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The Frogs probably never say 'je ne sais quoi'; they probably say 'I don't know quoi'.


To be told, or not to be told: that is the question
To which the answer is "Ignorance is bliss."
If you get a rumbly tummy afterwards, then they can tell you about the slugs and snails and puppy-dog's tails.

"Laws are like sausages, it is better not to see them being made."

-Otto von Bismarck (he liked to get blotto)

Quite often, even when I'm preparing the gourmet feast, I have no idea of what goes into the edibles. Admittedly, that's usually when I may have imbibed some of the cooking sherry.

Old Lard? You sure it wasn't old chard?

Even new lard sounds a bit dodgy. I don't even have any lard. I must be missing something in the kitchen.

I think you misheard. It was: "Look, you don't have to eat the vegetables, youse Old Lard arse."

Thank you. You are all too, too kind.

On the whole I believe I would rather not know. And that's a good point; I didn't know people still used lard. I used to use it as a lubricant for cutting metal piping; works a treat it does. Wouldn't use it in the kitchen, though. My arse is lard free, too. It's quite the shapely affair, if I do say so myself.

By the way, something just occurred to me. The Michelin man is the man with the Guide, not the Tires.

That's Tyres, to the ... ahem ... civilized.

Old Lard is the best...fat has to be recycled over and over and over again...that's where all the flavour comes from.

My father uses old lard instead of butter. FUCK!

On bread, that is. He uses the old lard on bread, instead of butter.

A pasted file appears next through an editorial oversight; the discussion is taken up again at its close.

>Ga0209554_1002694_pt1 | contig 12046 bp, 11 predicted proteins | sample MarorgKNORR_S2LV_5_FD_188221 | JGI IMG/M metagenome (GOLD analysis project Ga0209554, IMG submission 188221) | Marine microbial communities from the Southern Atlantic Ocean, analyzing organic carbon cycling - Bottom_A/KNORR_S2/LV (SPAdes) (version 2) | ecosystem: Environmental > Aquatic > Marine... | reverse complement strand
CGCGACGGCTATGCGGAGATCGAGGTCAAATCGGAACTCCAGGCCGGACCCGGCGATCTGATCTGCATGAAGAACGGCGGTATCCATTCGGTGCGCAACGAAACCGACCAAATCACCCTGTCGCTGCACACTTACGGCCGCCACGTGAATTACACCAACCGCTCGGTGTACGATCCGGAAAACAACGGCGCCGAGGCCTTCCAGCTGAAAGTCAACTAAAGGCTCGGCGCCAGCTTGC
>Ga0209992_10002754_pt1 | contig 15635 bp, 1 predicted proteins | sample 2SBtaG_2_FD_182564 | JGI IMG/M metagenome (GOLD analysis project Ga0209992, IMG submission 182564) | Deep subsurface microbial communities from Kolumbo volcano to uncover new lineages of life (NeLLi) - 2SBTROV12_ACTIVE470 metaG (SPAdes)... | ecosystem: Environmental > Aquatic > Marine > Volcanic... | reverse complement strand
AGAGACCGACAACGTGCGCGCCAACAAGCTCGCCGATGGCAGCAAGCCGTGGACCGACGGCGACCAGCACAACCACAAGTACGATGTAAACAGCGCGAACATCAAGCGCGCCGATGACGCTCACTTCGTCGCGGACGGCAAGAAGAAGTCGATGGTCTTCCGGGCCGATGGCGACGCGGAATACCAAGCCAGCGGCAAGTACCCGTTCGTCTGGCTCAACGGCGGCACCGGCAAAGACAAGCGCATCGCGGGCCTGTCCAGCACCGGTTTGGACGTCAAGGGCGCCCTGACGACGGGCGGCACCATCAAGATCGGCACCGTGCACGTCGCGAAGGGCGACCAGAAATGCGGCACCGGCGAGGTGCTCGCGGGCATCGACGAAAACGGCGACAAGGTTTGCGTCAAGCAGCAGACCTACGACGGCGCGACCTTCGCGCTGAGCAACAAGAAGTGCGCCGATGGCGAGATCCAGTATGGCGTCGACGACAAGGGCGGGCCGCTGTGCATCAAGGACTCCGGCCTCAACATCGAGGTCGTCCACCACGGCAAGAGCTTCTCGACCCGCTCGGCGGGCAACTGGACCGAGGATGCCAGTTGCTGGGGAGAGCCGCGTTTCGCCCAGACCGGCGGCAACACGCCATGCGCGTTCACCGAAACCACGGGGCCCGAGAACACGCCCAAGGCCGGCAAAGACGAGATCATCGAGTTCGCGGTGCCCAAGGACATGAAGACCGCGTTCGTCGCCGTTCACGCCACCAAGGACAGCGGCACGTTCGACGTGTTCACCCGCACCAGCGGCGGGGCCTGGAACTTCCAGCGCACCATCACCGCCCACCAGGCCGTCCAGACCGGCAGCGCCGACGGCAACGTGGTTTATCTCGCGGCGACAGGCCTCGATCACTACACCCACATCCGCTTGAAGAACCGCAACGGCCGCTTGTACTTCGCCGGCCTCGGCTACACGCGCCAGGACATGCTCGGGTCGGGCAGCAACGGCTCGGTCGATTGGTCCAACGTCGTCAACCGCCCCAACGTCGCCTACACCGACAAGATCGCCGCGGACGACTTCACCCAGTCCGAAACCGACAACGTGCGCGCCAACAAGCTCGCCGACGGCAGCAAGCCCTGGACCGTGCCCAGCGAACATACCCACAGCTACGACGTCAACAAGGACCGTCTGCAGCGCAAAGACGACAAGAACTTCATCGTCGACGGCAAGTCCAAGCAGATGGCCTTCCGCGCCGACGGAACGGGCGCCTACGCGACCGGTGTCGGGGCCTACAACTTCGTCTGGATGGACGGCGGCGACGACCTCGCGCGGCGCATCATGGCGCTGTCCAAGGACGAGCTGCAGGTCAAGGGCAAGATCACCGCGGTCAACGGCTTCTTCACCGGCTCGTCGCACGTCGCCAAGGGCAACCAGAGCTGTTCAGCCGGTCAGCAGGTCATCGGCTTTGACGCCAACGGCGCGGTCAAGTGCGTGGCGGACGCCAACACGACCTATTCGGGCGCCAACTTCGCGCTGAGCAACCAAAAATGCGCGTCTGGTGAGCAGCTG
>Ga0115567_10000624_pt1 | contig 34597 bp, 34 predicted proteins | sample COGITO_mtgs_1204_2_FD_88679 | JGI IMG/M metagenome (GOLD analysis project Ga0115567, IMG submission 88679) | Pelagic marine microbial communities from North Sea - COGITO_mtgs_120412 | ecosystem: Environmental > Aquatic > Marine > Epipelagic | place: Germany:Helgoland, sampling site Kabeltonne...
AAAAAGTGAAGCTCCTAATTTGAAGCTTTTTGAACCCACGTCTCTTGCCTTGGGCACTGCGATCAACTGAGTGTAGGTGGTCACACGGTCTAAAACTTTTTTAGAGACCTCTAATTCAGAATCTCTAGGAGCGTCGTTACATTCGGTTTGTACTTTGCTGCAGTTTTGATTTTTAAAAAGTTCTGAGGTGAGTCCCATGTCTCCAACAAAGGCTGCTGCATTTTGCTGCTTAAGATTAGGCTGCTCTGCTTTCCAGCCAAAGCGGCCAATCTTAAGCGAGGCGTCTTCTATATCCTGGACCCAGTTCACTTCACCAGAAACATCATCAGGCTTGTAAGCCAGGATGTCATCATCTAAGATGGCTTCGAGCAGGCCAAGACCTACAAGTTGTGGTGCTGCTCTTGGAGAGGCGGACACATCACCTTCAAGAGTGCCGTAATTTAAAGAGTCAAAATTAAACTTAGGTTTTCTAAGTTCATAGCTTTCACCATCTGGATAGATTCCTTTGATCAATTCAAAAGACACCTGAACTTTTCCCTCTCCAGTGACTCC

I just thought I should add that.

The Michelin Man is the one with the spare tyre - although this image search also shows up some disturbing pictures of fat children.

You're much better off being told. I can't remember for the life of me where I heard this story, but it concerns two fellas who speak no German at a restaurant in Hamburg.

Lacking the linguistic skills to make an educated choice, they plumped randomly for 'kalbsbrann.' Just a few minutes later the head chef sprinted out from the kitchen to point out to them that kalbsbrann is 'what de liddle cow thinks wiz', at which point they just had a plate of chips. Much better off, you see.

Far Car ... I thought it was more like "governments are like sausages - in order to retain your respect and affection for them, it's best not to know too much about what goes into making them".

A bit wordy but, and I spose all these things are apocryphal anyway.

Given that he spends all year rating restaurants, the Michelin man probably looks like the Michelin Man anyway.

Incidentally, the original Michelin Man wore a monocle and smoked a cigar. Presumably they changed him at about the time when cars became mass market enough that even proles could afford to buy tyres.

os… I've seen a few versions of his quote, including one similar to yours. Wish I knew the correct wording. I just grabbed the first one I found via Google.

TimT… you heard of bread 'n' drippings? I think it was a fairly common meal in pre 1950s Australia. Basically it was bread soaked in left over fat.

Russell Allan… right up until the early 80s my Mum used to recycle fat from roasts and stuff. There was some metal contraption she'd keep in the fridge with a sieve on top. She'd poor the warm fat on it and all the meaty grogans would be captured, leaving luverrly creamy fat in the lower container. Then when we all found out that saturated fats were bad for us the evil metal contraption disappeared from the fridge for good.

"Pour," even.


Far Car,
my mum had one of those too. She was fairly young when she died.

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